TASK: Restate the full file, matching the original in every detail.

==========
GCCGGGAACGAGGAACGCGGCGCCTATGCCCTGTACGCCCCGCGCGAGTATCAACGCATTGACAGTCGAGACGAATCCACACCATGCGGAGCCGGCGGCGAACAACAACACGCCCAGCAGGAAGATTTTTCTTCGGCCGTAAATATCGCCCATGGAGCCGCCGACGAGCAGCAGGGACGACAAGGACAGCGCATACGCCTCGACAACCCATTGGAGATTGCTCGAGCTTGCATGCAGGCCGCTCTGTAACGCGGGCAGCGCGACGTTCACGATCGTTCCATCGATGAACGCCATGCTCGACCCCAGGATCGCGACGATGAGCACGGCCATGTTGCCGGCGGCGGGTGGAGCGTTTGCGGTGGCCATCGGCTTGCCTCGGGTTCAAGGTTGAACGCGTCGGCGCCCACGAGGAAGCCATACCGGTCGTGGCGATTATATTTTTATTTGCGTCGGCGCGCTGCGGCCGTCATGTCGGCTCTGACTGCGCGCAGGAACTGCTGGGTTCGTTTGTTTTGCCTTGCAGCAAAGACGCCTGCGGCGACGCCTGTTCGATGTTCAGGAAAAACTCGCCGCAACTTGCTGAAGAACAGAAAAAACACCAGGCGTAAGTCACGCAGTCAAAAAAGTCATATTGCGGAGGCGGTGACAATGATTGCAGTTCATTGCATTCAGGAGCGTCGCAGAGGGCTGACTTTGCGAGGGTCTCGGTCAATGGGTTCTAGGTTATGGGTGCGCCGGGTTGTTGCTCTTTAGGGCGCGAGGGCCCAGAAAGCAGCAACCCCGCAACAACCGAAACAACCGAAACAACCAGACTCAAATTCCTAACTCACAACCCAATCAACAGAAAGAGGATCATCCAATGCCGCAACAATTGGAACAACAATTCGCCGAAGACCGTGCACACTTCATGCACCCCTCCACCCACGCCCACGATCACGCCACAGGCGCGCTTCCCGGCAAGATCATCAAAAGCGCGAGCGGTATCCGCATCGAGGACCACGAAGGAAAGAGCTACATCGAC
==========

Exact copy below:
GCCGGGAACGAGGAACGCGGCGCCTATGCCCTGTACGCCCCGCGCGAGTATCAACGCATTGACAGTCGAGACGAATCCACACCATGCGGAGCCGGCGGCGAACAACAACACGCCCAGCAGGAAGATTTTTCTTCGGCCGTAAATATCGCCCATGGAGCCGCCGACGAGCAGCAGGGACGACAAGGACAGCGCATACGCCTCGACAACCCATTGGAGATTGCTCGAGCTTGCATGCAGGCCGCTCTGTAACGCGGGCAGCGCGACGTTCACGATCGTTCCATCGATGAACGCCATGCTCGACCCCAGGATCGCGACGATGAGCACGGCCATGTTGCCGGCGGCGGGTGGAGCGTTTGCGGTGGCCATCGGCTTGCCTCGGGTTCAAGGTTGAACGCGTCGGCGCCCACGAGGAAGCCATACCGGTCGTGGCGATTATATTTTTATTTGCGTCGGCGCGCTGCGGCCGTCATGTCGGCTCTGACTGCGCGCAGGAACTGCTGGGTTCGTTTGTTTTGCCTTGCAGCAAAGACGCCTGCGGCGACGCCTGTTCGATGTTCAGGAAAAACTCGCCGCAACTTGCTGAAGAACAGAAAAAACACCAGGCGTAAGTCACGCAGTCAAAAAAGTCATATTGCGGAGGCGGTGACAATGATTGCAGTTCATTGCATTCAGGAGCGTCGCAGAGGGCTGACTTTGCGAGGGTCTCGGTCAATGGGTTCTAGGTTATGGGTGCGCCGGGTTGTTGCTCTTTAGGGCGCGAGGGCCCAGAAAGCAGCAACCCCGCAACAACCGAAACAACCGAAACAACCAGACTCAAATTCCTAACTCACAACCCAATCAACAGAAAGAGGATCATCCAATGCCGCAACAATTGGAACAACAATTCGCCGAAGACCGTGCACACTTCATGCACCCCTCCACCCACGCCCACGATCACGCCACAGGCGCGCTTCCCGGCAAGATCATCAAAAGCGCGAGCGGTATCCGCATCGAGGACCACGAAGGAAAGAGCTACATCGAC